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Re: [css-color][filter-effects] (was: Re: [filter-effects] Tainted filter primitives)

From: Dirk Schulze <dschulze@adobe.com>
Date: Fri, 3 Jan 2014 22:23:51 +0000
To: Tab Atkins Jr. <jackalmage@gmail.com>
CC: Robert O'Callahan <robert@ocallahan.org>, public-fx <public-fx@w3.org>, www-style list <www-style@w3.org>
Message-ID: <FA9CB54B-7841-41DB-9B83-BC02AF9263EF@adobe.com>

On Jan 3, 2014, at 10:55 PM, Tab Atkins Jr. <jackalmage@gmail.com> wrote:

> On Fri, Dec 27, 2013 at 1:59 AM, Dirk Schulze <dschulze@adobe.com> wrote:
>> On Dec 26, 2013, at 11:45 PM, Tab Atkins Jr. <jackalmage@gmail.com> wrote:
>>>> On Tue Dec 24 2013 at 11:55:47 AM, Dirk Schulze <dschulze@adobe.com> wrote:
>>>> I really wish to have currentColor behave in a way that it does not reveal any secured information.
>>>> If we do not find an agreement, a way to limit the security restriction further would be to the following:
>>>> For feFlood and feDropShadow: If the value for the ‘flood-color’ property computes to ‘inherit’ or ‘currentColor’ the feFlood filter primitive must be marked as tainted.
>>>> For fe*Lighting: If the value for the ‘lighting-color’ property computes to ‘inherit’ or ‘currentColor’ the feFlood filter primitive must be marked as tainted.
>>> 'inherit' disappears by computed-value time - it's processed into the value it represents at specified-value time.  <http://dev.w3.org/csswg/css-cascade/#inherit>
>> I read css3-cascade and still was confused. I wasn’t sure if specified value was the value of the current style sheet or the last value in the cascade. From your explanation it seems to be the latter.
> Neither, but I'm not sure what's confusing.  Could you explain?  The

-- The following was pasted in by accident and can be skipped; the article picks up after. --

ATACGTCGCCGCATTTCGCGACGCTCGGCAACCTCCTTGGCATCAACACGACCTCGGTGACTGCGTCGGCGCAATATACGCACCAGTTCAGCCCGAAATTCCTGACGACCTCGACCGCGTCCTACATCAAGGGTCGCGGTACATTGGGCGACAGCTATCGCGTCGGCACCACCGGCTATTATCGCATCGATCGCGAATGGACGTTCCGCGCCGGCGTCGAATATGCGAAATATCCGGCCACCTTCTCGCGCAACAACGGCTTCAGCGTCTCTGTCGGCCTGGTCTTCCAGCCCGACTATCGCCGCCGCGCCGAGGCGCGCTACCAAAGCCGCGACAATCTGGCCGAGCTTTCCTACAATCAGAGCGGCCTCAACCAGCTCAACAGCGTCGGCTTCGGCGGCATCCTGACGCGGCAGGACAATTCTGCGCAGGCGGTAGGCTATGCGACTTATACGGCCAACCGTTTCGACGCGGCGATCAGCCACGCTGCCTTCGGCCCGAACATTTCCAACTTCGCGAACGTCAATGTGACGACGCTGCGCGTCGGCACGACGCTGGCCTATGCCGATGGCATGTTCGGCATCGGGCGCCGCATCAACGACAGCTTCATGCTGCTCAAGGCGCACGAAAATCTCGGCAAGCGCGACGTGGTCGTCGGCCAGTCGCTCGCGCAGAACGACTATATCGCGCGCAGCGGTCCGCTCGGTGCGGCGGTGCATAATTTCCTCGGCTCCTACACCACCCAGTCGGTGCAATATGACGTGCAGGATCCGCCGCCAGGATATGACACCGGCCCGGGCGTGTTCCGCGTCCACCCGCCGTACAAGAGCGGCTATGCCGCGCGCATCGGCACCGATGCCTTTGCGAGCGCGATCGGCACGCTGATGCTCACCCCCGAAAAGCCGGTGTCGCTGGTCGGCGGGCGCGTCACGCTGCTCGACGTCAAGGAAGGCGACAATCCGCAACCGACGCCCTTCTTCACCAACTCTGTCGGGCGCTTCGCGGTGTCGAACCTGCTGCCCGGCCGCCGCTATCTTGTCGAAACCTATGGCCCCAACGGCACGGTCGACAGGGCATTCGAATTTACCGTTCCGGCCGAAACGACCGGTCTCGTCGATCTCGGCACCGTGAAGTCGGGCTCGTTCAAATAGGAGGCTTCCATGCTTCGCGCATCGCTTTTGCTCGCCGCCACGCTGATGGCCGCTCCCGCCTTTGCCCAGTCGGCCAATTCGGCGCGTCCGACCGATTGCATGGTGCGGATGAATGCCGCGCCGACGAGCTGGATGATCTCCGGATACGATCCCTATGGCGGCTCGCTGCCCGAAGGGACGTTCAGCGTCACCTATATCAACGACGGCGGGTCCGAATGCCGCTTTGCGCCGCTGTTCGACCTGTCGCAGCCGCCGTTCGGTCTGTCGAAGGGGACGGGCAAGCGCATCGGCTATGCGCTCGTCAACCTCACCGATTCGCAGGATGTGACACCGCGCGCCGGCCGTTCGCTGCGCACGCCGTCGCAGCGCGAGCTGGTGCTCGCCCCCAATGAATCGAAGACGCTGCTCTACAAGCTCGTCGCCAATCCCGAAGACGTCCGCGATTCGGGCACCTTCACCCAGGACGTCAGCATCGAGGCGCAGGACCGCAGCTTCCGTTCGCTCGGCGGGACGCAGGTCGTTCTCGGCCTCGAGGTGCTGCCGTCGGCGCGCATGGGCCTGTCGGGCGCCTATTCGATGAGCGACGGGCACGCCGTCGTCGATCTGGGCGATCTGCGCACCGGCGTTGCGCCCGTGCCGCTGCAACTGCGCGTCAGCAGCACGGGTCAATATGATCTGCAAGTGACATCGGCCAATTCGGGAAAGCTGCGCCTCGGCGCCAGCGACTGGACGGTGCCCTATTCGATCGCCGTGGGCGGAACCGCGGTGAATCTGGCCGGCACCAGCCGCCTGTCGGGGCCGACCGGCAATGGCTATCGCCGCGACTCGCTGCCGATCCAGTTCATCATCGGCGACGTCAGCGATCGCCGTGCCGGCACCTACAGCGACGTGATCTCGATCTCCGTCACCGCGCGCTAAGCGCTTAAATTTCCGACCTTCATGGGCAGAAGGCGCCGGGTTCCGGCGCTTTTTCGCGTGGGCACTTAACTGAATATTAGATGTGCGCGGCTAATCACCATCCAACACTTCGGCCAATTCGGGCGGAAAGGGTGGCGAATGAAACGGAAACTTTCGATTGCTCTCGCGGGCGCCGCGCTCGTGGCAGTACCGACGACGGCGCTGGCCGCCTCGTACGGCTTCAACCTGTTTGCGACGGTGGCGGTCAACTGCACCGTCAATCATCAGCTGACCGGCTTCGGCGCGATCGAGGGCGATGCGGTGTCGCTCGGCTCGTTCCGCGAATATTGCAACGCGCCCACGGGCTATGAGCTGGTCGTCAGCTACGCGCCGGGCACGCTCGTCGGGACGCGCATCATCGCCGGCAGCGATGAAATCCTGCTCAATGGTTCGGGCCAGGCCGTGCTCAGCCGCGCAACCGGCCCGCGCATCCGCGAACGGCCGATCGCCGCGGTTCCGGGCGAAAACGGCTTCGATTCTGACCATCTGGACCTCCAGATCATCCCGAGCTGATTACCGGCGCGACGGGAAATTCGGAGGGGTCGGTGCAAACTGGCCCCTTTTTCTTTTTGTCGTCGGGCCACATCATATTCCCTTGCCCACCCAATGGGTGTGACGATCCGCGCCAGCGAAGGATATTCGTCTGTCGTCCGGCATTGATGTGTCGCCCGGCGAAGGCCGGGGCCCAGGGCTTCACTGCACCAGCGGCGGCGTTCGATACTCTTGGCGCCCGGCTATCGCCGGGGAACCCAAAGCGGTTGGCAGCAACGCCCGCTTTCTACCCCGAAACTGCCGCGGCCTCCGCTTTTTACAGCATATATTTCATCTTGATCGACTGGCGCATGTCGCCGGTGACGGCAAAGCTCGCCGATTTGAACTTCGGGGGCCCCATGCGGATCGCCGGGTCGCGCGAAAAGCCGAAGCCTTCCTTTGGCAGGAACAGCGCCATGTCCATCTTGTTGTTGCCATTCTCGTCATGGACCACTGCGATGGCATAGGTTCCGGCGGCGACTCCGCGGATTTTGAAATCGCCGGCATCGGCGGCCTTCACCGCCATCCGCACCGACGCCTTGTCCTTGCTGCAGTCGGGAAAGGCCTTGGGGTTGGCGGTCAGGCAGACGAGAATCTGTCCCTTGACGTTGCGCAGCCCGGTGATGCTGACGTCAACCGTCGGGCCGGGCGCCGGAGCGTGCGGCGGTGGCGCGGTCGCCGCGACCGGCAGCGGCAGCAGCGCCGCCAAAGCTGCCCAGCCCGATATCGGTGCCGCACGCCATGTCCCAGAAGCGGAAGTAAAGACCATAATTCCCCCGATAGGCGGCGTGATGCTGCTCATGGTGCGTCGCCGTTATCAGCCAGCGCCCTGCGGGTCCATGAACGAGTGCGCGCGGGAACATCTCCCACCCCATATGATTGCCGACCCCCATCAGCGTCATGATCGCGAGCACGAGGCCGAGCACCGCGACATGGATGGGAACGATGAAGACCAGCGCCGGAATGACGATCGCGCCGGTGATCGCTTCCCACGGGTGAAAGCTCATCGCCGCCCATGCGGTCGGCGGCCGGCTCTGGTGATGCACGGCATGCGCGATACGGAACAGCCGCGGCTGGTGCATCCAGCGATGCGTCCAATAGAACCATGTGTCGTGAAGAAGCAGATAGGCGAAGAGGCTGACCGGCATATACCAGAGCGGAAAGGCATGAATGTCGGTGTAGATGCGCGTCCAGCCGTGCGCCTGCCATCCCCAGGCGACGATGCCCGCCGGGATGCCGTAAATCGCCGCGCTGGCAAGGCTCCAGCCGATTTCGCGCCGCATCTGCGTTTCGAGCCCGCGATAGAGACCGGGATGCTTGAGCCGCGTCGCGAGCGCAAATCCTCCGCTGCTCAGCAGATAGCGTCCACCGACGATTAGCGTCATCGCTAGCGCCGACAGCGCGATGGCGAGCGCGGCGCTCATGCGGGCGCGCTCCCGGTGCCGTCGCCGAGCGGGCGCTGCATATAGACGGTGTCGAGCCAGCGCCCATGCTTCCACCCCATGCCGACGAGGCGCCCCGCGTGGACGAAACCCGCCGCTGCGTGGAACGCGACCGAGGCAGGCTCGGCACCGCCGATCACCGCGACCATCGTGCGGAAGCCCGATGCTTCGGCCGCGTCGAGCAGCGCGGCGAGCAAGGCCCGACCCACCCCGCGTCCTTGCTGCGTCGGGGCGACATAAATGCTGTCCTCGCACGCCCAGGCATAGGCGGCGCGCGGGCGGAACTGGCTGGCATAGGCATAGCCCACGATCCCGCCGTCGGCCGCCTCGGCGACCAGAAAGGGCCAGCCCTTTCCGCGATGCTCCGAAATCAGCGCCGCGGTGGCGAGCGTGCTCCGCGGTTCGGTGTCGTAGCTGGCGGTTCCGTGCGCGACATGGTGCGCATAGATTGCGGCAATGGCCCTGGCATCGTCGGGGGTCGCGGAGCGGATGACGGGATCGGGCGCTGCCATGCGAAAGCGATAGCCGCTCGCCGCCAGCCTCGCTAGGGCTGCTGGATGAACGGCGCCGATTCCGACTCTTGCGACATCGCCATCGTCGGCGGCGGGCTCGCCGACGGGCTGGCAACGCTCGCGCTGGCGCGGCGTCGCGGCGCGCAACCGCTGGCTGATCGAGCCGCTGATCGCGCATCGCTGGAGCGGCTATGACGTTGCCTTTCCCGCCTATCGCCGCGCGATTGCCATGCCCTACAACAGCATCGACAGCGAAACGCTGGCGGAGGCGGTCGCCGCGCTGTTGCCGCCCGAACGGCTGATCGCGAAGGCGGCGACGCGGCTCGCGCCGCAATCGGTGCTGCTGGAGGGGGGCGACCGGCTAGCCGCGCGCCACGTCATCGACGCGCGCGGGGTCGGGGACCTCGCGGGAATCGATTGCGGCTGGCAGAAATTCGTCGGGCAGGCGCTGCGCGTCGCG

> "cascaded value" definition says that the cascaded value is the
> declaration that won the cascade.  The following section then says
> that the specified value is the cascaded value, but with
> initial/inherit/unset (or a lack of cascaded value entirely) processed
> away.
> "It is the result of putting the cascaded value through the defaulting
> processes, guaranteeing that a specified value exists for every
> property on every element."
> If you can tell me what's confusing about it, I'll try to fix.

With the introducing comment, the spec text seems much more understandable. I did not read the spec from start to end. So apologize if it has such an explanation.

>>> Note that "flood-color: inherit;" doesn't expose anything, anyway - it resolves to the value of 'flood-color' on the <feFlood>'s parent. It has no connection to the graphics element that uses the filter containing an <feFlood> element.
>> Not quite right. The parent of <feFlood> could use ‘currentColor’.
> Yup, but that means that flood-color on the <feFlood> will computed to
> "currentColor", and thus be caught by the general prohibition against
> currentColor as a computed value.  There's no need to call out
> "inherit" specifically; it just confuses things.

Could you point me to the last valid definition of currentColor please? I am getting confused here. Is the one in CSS3 Colors already correct or do I need to check another definition?


> ~TJ
Received on Friday, 3 January 2014 22:24:28 UTC

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